Myanmar beauty queen stuck in airport limbo

Myanmar beauty queen stuck in airport limbo

Supporters appeal to Thai authorities not to send junta critic Han Lay back to Myanmar

Han Lay, seen here during a media interview in Bangkok in March last year, is seeking to obtain refugee status. (Bangkok Post file photo)
Han Lay, seen here during a media interview in Bangkok in March last year, is seeking to obtain refugee status. (Bangkok Post file photo)

A beauty queen who spoke out against Myanmar’s military rulers remained stranded at Suvarnabhumi airport for a third day on Friday, hoping to be granted entry, as activists and her employer urged authorities not to send her back to her homeland.

Han Lay captured international attention last year with a moving speech at the Miss Grand International pageant in Bangkok, where she called for urgent help for Myanmar’s people. She has been denied entry by the Immigration Bureau, despite having taken refuge in Thailand for the past year.

The 23-year-old model, whose real name is Thaw Nandar Aung, was stopped at the airport on Wednesday after returning from a brief visit to Vietnam. Immigration officials said she was using invalid travel documents. Local reports on Thursday speculated that the Myanmar government might have cancelled her passport.

In a post on her verified Facebook page on Friday, the former psychology student said she feared the Myanmar police would come and get her at the airport.

“I request to Thai authority from here please help for me,” she wrote in English, adding that she had contacted the UN refugee agency.

A Thai official told AFP that Myanmar police had not spoken to her and said it was up to her to decide where to fly to from Bangkok.

The event management team that works with Han Lay said they hoped she could re-enter Thailand.

“The only thing we want is her not to return to Myanmar because if she returns, we don’t not know what will happen to her,” said a representative, who declined to be identified because she was not authorised to speak to media.

Asked about Han Lay’s case on Friday, Foreign Ministry spokesperson Tanee Sangrat said authorities “did not make an arrest and have no plans to send her anywhere at this stage”.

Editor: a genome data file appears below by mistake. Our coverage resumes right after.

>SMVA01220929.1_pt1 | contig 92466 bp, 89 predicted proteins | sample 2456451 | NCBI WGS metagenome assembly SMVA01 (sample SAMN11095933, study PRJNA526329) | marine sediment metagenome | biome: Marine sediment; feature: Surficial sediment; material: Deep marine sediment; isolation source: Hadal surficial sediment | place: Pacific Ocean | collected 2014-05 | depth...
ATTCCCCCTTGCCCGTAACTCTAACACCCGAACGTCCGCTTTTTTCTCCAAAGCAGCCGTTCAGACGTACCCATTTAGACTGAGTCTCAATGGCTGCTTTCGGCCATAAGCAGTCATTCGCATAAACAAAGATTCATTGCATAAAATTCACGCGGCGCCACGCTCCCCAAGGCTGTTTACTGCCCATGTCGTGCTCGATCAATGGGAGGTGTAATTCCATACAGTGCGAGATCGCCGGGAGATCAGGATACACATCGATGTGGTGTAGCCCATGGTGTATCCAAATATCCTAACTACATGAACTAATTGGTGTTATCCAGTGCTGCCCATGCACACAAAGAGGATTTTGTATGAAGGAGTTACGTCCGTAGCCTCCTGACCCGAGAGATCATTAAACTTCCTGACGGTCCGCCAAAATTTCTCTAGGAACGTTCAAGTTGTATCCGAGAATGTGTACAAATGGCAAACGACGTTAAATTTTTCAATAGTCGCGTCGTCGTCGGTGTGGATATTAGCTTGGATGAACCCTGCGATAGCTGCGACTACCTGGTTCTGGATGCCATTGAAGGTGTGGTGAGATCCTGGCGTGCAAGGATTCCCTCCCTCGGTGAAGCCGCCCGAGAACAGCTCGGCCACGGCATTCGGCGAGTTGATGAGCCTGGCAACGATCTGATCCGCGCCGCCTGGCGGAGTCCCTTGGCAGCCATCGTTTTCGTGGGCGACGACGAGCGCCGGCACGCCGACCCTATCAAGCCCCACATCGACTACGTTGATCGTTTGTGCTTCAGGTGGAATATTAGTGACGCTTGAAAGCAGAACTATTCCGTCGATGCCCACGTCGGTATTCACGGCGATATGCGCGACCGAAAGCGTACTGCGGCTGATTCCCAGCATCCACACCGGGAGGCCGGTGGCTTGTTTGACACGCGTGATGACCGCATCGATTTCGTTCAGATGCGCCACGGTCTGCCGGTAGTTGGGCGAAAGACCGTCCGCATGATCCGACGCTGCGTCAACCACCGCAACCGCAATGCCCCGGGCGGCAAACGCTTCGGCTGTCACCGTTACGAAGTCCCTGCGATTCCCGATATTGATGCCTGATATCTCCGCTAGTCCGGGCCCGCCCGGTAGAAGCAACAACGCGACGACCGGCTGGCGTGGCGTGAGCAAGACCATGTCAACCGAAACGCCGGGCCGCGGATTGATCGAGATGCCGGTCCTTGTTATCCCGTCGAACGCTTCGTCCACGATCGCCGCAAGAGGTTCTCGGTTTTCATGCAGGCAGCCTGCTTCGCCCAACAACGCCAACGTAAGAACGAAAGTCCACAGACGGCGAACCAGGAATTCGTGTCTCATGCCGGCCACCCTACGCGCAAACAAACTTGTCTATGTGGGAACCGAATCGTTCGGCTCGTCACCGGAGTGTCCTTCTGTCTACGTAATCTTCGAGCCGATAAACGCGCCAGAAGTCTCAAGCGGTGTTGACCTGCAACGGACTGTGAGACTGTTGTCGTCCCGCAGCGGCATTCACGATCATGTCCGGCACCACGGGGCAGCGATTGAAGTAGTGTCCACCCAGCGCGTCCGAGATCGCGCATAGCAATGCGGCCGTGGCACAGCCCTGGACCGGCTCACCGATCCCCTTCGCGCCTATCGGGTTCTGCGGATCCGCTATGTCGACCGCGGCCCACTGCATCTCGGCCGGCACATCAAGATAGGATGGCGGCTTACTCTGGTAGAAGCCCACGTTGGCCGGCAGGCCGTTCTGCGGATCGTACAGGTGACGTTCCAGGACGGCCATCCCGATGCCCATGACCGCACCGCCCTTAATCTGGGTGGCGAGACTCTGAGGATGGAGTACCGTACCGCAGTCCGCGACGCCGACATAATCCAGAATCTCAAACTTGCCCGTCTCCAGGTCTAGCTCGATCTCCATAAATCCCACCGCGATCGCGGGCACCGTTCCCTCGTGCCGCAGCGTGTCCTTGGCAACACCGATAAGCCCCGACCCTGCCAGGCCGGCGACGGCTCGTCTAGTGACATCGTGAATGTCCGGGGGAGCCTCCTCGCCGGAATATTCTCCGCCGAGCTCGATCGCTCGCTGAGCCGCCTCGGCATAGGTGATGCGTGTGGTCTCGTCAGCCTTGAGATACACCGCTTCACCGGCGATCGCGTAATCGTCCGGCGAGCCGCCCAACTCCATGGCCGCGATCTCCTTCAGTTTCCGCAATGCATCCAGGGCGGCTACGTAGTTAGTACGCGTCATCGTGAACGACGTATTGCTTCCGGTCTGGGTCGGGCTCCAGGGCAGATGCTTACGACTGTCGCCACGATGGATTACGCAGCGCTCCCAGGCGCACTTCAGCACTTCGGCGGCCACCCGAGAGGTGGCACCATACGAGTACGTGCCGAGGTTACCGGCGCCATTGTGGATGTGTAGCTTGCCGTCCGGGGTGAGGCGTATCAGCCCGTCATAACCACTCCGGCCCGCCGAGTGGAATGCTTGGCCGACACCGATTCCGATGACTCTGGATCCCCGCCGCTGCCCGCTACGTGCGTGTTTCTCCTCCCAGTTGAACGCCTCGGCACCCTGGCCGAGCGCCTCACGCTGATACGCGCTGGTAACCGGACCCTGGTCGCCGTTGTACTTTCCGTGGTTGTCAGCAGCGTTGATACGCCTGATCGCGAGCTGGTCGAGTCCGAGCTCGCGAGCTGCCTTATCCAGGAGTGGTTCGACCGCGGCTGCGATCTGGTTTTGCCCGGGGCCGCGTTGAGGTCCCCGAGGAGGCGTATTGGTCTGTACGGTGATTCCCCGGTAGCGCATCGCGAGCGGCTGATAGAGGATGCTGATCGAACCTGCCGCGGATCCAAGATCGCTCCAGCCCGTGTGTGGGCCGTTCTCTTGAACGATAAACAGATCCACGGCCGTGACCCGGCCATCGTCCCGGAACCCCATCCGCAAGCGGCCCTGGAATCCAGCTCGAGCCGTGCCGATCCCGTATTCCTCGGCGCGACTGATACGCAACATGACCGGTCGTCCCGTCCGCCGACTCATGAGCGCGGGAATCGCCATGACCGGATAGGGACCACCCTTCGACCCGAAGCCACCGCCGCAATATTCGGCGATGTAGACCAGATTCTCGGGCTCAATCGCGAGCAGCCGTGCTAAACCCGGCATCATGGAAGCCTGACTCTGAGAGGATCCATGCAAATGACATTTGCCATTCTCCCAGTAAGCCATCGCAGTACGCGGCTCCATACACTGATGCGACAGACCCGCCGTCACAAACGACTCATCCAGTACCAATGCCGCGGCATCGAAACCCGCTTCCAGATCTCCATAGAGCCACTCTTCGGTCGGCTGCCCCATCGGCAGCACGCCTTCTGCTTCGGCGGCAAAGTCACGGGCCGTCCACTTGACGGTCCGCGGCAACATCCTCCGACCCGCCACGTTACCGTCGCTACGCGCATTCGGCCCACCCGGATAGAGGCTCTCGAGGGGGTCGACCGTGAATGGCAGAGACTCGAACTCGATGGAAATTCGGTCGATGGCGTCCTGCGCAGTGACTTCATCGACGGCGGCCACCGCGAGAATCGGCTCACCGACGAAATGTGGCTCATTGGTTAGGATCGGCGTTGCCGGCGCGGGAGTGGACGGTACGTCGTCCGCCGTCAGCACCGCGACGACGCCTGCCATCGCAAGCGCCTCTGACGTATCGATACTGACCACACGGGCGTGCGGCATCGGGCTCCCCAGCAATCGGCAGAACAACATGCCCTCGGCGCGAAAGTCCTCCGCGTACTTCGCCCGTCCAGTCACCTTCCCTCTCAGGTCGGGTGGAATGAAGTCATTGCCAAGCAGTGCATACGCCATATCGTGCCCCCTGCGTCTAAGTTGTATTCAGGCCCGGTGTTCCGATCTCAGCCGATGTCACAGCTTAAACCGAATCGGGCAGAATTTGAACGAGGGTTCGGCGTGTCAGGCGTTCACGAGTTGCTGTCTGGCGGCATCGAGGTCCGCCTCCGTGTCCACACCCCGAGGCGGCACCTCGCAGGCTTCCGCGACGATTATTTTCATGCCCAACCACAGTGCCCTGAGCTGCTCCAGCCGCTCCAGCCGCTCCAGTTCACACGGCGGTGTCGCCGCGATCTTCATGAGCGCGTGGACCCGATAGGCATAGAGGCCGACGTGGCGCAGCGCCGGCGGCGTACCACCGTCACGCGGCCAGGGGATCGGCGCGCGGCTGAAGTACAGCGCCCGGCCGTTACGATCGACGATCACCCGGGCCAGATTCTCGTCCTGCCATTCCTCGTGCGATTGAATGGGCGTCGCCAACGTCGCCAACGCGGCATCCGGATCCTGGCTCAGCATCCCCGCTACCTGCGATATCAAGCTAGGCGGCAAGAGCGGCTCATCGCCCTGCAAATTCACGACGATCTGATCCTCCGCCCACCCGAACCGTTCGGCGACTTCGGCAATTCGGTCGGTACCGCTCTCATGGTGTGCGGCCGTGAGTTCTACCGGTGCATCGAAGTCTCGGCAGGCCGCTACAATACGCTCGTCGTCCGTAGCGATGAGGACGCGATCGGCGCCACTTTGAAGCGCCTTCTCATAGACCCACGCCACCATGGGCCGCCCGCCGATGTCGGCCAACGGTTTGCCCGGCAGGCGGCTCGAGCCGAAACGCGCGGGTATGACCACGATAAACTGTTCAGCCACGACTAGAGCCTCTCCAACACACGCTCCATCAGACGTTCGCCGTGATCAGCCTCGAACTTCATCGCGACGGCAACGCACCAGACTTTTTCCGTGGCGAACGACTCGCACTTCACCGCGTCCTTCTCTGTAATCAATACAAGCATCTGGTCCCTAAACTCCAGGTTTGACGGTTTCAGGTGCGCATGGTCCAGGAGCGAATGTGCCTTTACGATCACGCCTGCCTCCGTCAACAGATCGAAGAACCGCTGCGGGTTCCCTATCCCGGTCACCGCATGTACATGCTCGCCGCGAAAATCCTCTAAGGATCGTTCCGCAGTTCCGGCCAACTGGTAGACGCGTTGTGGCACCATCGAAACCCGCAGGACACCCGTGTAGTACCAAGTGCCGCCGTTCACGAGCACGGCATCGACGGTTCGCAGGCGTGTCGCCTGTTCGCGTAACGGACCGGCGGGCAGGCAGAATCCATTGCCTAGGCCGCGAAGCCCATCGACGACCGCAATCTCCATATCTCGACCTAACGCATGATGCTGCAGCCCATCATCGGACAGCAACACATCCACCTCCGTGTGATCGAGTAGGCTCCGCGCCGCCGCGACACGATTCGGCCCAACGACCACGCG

Thailand has often been caught up in tugs of war between countries seeking the return of citizens and activists who say those individuals would be persecuted if sent home.

These included an Australia-based football player arrested in Thailand in 2018 at the request of Bahrain for criticising its monarchy, and an 18-year-old Saudi woman who was stranded at the Bangkok airport after fleeing her family.

A Myanmar junta spokesman could not be reached for comment on Han Lay’s case.

She and her manager have said she was the subject of an Interpol red notice, the highest alert level for an individual. Thai police and the Immigration Bureau have declined to comment and Reuters could not independently confirm such a notice.

The UN High Commissioner for Refugees said its policy was to not confirm individual cases.

Phil Robertson of Human Rights Watch said on Twitter that Thai authorities should grant Han Lay protection and “under no circumstances” return her to Myanmar.

While in Bangkok competing in Miss Grand International in March last year, Han Lay spoke out against the coup, which ousted the civilian government led by Aung San Suu Kyi.

“I want to say from here to the world: please support the Myanmar people,” she told a local news outlet. “So many people die in Myanmar by the guns of the military. … Please save us.”

Myanmar has been in chaos since the coup, with the junta struggling to quell resistance to its rule.

A military crackdown on dissent has left more than 2,300 civilians dead, according to a local monitoring group. The junta puts the civilian death toll at almost 3,900.


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